A second method is to intercept settlement payments made by Buyers to their legal representatives. Hackers use the same method described above, but instead access the legal representative’s emails and contact clients following the legal representative requesting their client transfer them funds for their property settlement. Incidents of clients losing funds to these instances of fraud have also increased over the past 12 months [2].

Finally, the third method is to intercept the disbursement of funds from a property settlement. This method is more sophisticated, and generally requires the property settlement to be settled using an online system such as PEXA. Hackers access the legal representative’s emails, use their emails to set up a new user on the representative’s PEXA system, change the entered account details for a PEXA transaction from the Sellers’ account details to the hacker’s account details, and hope that the legal representative doesn’t notice the change in account details prior to the transaction settling [3]. Instances of this type of fraud are becoming more prominent as use of the PEXA system increases.

All three methods rely on some form of access to the emails of the real estate agent or the legal representative, and that the parties involved in the conveyancing transaction won’t verify the information they have received through a secondary method. Law firms do have a responsibility to alleviate as much of the risks with conveyancing transactions as possible by implementing the following: [4]

  1. Requiring staff to delete emails from any suspicious email addresses without opening,
  2. Requiring staff to use secure passwords, and to change these passwords regularly,
  3. Ensuring accounts for any inactive staff are deleted, and monitoring established accounts to ensure no unauthorized accounts have been set up,
  4. Requesting that any potential clients contact the office via telephone before being engaged for legal services,
  5. Warning clients of potential fraud risks, and requesting that clients telephone their office if they receive a request by email to transfer funds,
  6. Where possible, encouraging clients to hand over funds as cheques in place of EFTs,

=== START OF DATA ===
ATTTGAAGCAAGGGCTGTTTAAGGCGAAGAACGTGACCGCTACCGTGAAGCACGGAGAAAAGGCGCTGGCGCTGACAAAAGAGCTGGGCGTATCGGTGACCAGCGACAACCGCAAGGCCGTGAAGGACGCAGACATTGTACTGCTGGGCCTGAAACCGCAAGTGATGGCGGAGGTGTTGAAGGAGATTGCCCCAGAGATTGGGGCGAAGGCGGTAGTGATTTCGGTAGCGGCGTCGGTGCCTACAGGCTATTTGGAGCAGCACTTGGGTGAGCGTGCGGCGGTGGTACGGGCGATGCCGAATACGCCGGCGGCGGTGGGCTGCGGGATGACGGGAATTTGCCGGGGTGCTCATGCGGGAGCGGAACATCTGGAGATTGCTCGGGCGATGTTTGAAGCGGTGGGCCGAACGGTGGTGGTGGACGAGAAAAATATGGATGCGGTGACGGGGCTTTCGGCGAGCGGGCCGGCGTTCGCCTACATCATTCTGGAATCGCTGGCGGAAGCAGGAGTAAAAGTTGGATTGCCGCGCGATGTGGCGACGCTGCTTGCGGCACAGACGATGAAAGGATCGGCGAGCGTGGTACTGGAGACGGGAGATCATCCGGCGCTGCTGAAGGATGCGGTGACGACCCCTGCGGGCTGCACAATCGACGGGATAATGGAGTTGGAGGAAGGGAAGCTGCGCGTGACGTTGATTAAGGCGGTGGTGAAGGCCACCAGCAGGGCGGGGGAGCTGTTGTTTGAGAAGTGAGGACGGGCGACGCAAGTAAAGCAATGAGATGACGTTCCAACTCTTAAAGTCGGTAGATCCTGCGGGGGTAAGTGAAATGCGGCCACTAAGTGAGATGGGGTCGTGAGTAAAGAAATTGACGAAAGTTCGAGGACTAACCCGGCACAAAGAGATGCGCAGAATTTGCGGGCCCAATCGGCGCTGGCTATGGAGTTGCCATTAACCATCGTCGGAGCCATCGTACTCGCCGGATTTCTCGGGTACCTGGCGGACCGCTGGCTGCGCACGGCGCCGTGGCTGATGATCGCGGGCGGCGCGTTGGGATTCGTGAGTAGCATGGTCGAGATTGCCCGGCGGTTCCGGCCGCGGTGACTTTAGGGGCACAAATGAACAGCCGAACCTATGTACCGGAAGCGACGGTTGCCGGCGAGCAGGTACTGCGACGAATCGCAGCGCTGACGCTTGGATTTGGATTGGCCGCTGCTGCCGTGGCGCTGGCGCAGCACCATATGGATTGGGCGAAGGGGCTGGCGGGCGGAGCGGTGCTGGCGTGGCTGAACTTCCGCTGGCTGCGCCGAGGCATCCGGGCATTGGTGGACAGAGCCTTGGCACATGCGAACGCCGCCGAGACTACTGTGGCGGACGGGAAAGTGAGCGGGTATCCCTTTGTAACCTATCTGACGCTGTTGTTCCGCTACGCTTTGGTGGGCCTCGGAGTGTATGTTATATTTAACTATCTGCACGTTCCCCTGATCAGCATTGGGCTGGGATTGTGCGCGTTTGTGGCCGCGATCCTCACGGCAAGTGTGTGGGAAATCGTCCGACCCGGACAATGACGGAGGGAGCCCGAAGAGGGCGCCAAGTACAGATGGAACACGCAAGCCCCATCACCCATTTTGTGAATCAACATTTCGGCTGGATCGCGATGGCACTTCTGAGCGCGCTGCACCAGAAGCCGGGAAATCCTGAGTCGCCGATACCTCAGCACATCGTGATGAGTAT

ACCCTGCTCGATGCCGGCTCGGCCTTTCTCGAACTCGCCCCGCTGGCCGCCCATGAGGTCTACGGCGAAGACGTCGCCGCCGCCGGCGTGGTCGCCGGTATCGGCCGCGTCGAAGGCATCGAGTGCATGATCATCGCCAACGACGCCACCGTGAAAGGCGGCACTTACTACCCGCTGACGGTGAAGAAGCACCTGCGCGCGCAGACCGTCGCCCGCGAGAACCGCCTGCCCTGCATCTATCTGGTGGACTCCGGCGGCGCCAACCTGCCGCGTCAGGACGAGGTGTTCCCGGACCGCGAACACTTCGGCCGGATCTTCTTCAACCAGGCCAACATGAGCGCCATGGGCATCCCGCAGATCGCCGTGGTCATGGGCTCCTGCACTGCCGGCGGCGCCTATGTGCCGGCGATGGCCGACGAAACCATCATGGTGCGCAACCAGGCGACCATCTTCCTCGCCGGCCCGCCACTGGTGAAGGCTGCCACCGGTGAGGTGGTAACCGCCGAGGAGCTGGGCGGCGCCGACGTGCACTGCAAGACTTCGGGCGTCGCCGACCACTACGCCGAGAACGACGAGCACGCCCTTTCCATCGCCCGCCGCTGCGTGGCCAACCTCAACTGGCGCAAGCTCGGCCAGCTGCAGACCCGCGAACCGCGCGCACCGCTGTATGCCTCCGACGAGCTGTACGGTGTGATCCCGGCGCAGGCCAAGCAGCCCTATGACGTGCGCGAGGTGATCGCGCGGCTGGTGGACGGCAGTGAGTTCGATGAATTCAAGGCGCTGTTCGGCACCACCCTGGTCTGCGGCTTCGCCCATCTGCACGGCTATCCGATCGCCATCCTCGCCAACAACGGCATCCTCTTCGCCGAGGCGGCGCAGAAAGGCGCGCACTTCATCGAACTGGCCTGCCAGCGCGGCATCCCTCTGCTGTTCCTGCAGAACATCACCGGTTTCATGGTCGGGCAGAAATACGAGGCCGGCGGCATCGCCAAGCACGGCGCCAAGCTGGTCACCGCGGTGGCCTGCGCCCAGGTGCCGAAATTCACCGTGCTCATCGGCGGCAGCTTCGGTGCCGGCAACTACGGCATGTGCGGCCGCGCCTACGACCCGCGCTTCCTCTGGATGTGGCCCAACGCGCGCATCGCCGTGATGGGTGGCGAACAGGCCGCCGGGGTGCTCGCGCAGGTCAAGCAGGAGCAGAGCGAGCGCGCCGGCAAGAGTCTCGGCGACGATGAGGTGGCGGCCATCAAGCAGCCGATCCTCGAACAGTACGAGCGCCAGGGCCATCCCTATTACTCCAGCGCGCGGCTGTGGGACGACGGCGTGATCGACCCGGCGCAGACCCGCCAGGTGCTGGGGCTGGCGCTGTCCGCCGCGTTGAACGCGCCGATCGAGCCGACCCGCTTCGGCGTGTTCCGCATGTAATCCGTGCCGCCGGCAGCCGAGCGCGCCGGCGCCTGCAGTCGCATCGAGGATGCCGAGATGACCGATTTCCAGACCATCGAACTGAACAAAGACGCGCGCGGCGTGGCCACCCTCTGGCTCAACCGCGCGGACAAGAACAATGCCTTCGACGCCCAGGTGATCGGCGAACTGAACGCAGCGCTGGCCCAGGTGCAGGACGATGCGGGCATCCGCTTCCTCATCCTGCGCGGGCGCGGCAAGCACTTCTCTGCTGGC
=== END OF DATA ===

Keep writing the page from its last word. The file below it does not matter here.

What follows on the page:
7. Requesting clients provide their account details on physical documents instead of emailing account details, and
  8. For PEXA settlements, requiring staff to not enter in client account details in advance of the settlement and to triple check the entered account details match their client’s details before signing off on the property settlement.

Unfortunately, as outlined in the above items, there is also a partial responsibility on clients in conveyancing transactions to remain vigilant throughout their transaction for potential fraud. This by no means implies that clients are entirely to blame if they are the victim of a fraudulent action, and in some cases (such as PEXA fraud), clients have limited or no actions they can complete to prevent these actions. However, for instances of fraud to decrease, all parties involved in conveyancing transactions should complete the transaction with no presumptions and with secondary verification of crucial information.

PEXA settlements are not mandatory in Queensland, and if you are concerned about your transaction proceeding via PEXA we recommend you contact your legal representative no later than 10 business days prior to settlement to request that your settlement proceed via the traditional paper settlement method. Just Us Lawyers are registered for PEXA settlements, but still conduct a majority of their conveyancing transactions using the traditional paper settlement method. For more information on how PEXA settlements work, see PEXA’s website[5] and our previous blogs about our experiences settling through the PEXA system[6]

For the best Conveyancing lawyers in Brisbane call/email Just Us Lawyers or complete our enquiry form for a quote today

[1] https://www.smartcompany.com.au/industries/property/consumer-affairs-victoria-warns-real-estate-agencies-and-buyers-over-new-email-scam/

[2] http://www.abc.net.au/news/2017-10-25/scam-targets-conveyancing-clients-in-sa/9086172 and http://www.abc.net.au/news/2017-09-19/elderly-woman-loses-more-than-half-a-million-in-property-scam/8959218

[3] https://www.propertyobserver.com.au/forward-planning/advice-and-hot-topics/85862-pexa-warning-as-conveyancing-fraud-funds-end-up-in-thailand.html

[4] http://www.qls.com.au/Knowledge_centre/Ethics/Resources/Cyber_security

[5] https://www.pexa.com.au/buyers-sellers

[6] https://justuslaw.com/advent-e-conveyancing/ and https://justuslaw.com/e-conveyancing-reality-follow/